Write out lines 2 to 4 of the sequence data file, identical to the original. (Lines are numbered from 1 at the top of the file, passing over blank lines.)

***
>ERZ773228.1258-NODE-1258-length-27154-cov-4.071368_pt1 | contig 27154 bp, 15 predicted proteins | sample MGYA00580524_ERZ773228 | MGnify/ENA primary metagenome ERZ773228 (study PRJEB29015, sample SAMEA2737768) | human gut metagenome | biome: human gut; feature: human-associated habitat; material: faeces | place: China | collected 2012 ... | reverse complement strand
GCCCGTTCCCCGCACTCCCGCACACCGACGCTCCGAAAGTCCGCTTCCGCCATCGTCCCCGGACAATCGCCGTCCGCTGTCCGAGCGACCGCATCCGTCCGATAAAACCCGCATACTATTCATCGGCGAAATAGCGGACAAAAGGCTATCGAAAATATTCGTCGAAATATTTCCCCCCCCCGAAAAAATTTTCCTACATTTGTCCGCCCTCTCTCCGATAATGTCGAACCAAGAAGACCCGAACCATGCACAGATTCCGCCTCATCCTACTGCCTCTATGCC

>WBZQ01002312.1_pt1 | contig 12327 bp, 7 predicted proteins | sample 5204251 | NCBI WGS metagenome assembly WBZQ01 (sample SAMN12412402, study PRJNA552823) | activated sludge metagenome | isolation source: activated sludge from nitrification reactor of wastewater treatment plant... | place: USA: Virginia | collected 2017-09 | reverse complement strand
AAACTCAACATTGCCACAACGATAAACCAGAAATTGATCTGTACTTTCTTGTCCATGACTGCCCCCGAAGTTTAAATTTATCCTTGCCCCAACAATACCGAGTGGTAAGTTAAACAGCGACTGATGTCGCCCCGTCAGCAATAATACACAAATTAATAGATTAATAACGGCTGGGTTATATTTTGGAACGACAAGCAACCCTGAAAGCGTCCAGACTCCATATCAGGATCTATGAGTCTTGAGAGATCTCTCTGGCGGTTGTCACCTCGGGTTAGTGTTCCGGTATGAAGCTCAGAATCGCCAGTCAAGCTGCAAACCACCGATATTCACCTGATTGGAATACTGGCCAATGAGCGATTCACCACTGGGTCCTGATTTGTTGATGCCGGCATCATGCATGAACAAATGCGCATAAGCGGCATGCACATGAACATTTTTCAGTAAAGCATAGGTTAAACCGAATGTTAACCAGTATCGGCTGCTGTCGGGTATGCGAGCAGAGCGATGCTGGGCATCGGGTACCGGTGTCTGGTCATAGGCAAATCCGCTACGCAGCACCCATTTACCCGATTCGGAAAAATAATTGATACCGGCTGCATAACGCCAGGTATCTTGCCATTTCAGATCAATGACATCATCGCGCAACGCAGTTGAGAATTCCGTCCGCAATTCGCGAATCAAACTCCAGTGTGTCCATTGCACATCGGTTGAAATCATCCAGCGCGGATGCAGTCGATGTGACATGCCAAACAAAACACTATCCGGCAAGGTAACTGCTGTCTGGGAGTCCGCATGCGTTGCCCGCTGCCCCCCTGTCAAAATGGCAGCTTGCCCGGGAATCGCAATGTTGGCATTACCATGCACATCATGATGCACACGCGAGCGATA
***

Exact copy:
GCCCGTTCCCCGCACTCCCGCACACCGACGCTCCGAAAGTCCGCTTCCGCCATCGTCCCCGGACAATCGCCGTCCGCTGTCCGAGCGACCGCATCCGTCCGATAAAACCCGCATACTATTCATCGGCGAAATAGCGGACAAAAGGCTATCGAAAATATTCGTCGAAATATTTCCCCCCCCCGAAAAAATTTTCCTACATTTGTCCGCCCTCTCTCCGATAATGTCGAACCAAGAAGACCCGAACCATGCACAGATTCCGCCTCATCCTACTGCCTCTATGCC

>WBZQ01002312.1_pt1 | contig 12327 bp, 7 predicted proteins | sample 5204251 | NCBI WGS metagenome assembly WBZQ01 (sample SAMN12412402, study PRJNA552823) | activated sludge metagenome | isolation source: activated sludge from nitrification reactor of wastewater treatment plant... | place: USA: Virginia | collected 2017-09 | reverse complement strand
AAACTCAACATTGCCACAACGATAAACCAGAAATTGATCTGTACTTTCTTGTCCATGACTGCCCCCGAAGTTTAAATTTATCCTTGCCCCAACAATACCGAGTGGTAAGTTAAACAGCGACTGATGTCGCCCCGTCAGCAATAATACACAAATTAATAGATTAATAACGGCTGGGTTATATTTTGGAACGACAAGCAACCCTGAAAGCGTCCAGACTCCATATCAGGATCTATGAGTCTTGAGAGATCTCTCTGGCGGTTGTCACCTCGGGTTAGTGTTCCGGTATGAAGCTCAGAATCGCCAGTCAAGCTGCAAACCACCGATATTCACCTGATTGGAATACTGGCCAATGAGCGATTCACCACTGGGTCCTGATTTGTTGATGCCGGCATCATGCATGAACAAATGCGCATAAGCGGCATGCACATGAACATTTTTCAGTAAAGCATAGGTTAAACCGAATGTTAACCAGTATCGGCTGCTGTCGGGTATGCGAGCAGAGCGATGCTGGGCATCGGGTACCGGTGTCTGGTCATAGGCAAATCCGCTACGCAGCACCCATTTACCCGATTCGGAAAAATAATTGATACCGGCTGCATAACGCCAGGTATCTTGCCATTTCAGATCAATGACATCATCGCGCAACGCAGTTGAGAATTCCGTCCGCAATTCGCGAATCAAACTCCAGTGTGTCCATTGCACATCGGTTGAAATCATCCAGCGCGGATGCAGTCGATGTGACATGCCAAACAAAACACTATCCGGCAAGGTAACTGCTGTCTGGGAGTCCGCATGCGTTGCCCGCTGCCCCCCTGTCAAAATGGCAGCTTGCCCGGGAATCGCAATGTTGGCATTACCATGCACATCATGATGCACACGCGAGCGATA